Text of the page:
Sunderland’s Larsson disappointed at England loss

Seb Larsson
Seb Larsson
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THE honour of scoring England’s 2,000th international goal proved to be a tale of the unexpected at Wembley last night.

Step forward Daniel Majstorovic, the Celtic and Sweden centre-half, unwittingly nodding Gareth Barry’s glanced header home from a Stewart Downing cross in the 23rd minute of England’s 1-0 friendly success.

The ball was almost sucked back out of goal from the sharp intake of breath from Fleet Street’s finest as they felt the full horror of the easiest of lines for today’s papers disappearing into the net behind keeper Andreas Isaksson.

The writers had great hooks for just about every England suspect ready to notch that landmark – enigmatic Theo Walcott, pantomime villain John Terry, fresh-faced debutant Jack Rodwell, even, heavens preserve us, Bobby Zamora – all set to be immortalised for scoring THAT goal.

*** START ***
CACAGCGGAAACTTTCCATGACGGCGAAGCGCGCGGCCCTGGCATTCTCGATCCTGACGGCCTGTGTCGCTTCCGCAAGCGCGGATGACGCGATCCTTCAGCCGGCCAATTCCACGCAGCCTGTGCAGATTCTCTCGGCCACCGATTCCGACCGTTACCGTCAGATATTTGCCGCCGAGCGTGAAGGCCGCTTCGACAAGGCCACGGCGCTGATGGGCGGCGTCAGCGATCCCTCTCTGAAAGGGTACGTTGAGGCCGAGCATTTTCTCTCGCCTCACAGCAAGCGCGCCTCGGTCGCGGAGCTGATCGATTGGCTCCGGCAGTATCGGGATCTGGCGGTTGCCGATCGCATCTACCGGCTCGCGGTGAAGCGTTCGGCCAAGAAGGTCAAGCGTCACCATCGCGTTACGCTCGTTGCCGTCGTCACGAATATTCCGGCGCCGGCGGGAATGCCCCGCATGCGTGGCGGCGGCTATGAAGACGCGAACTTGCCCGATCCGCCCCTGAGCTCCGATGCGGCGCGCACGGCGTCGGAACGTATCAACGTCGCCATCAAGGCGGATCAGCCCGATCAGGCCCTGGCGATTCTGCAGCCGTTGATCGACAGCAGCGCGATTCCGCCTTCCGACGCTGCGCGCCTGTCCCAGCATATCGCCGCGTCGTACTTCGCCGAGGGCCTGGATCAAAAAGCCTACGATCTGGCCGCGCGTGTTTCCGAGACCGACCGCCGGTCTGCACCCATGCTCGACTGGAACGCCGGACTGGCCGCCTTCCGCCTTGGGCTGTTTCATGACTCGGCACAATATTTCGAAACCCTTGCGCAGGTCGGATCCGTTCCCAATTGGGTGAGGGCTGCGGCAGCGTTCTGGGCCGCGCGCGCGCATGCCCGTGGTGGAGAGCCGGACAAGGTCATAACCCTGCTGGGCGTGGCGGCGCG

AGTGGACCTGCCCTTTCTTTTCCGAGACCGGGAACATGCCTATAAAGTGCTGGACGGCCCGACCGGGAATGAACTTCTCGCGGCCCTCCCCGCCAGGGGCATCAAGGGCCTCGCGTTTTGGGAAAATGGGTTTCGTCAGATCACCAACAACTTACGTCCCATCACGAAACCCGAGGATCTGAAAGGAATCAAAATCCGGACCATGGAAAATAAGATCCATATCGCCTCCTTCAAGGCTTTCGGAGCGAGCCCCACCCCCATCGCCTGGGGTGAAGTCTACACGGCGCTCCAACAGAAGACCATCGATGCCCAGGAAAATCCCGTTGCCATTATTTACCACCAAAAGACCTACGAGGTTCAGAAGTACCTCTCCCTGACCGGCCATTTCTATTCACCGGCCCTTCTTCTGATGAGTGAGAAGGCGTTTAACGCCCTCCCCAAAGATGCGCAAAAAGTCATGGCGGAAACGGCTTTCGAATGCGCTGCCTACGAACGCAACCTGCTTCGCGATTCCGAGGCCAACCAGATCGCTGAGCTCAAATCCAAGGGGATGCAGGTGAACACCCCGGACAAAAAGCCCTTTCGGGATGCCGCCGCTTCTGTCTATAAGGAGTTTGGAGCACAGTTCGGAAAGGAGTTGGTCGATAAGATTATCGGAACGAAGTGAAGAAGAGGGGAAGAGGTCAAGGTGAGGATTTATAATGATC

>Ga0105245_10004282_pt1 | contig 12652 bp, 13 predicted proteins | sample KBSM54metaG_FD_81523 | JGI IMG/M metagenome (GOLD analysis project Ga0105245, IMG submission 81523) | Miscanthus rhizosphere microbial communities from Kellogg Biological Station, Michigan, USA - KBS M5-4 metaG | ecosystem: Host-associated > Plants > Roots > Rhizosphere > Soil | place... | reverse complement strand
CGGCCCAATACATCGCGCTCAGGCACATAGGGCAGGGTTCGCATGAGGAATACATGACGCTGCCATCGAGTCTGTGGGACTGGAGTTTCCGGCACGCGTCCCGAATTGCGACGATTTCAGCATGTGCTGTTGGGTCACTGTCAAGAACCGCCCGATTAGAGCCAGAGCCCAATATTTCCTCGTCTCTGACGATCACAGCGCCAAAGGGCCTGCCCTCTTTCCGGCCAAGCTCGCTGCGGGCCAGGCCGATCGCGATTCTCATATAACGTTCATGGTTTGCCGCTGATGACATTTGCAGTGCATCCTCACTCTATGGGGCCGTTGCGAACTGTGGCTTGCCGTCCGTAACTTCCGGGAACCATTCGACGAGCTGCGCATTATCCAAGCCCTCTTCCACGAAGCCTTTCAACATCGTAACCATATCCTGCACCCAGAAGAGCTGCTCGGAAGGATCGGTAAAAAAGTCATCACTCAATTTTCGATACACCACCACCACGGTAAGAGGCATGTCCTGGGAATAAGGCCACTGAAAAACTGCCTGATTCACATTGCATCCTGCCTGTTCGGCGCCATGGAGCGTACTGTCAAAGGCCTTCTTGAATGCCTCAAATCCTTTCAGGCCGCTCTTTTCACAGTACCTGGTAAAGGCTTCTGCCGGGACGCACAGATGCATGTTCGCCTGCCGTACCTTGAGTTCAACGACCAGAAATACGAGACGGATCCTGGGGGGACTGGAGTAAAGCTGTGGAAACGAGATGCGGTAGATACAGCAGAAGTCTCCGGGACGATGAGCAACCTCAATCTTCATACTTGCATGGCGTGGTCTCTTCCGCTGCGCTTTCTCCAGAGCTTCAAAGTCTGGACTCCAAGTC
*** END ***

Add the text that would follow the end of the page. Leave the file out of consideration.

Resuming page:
Instead it went to the journeyman Scandinavian, the 34-year-old defining himself in the space of a heartbeat as the answer to a pub quiz question for years to come.

It meant the writers had to look elsewhere for their intros and many of them found it in the promising senior debut of Everton’s excellent young midfielder Jack Rodwell.

There were stories in front and behind him, too – Bobby Zamora being tidy and busy up front, but doing little to suggest he is Fabio Capello’s best targetman, John Terry playing a captain’s innings at the back, while full-backs Kyle Walker and Leighton Baines shone as stand-ins.

Sweden, meanwhile, provided decent, but rarely dangerous opposition.

Sunderland’s Seb Larsson was impressive both up-front and in defence for his country – switched from midfield in the first half, to defence in the second in the wake of injury.

He told the Echo: “It’s disappointing to lose, but England played well and, from our own point of view, we were very much better than our last game, when we just didn’t perform at all against Denmark.

“I felt that we struggled a little in the first half, but got better as the game went on and in the second half, I felt we were the better team.

“England are never easy to beat at home, though, and I don’t think you can argue with the final result.

“It was a tough game, but, overall, they just about edged it.”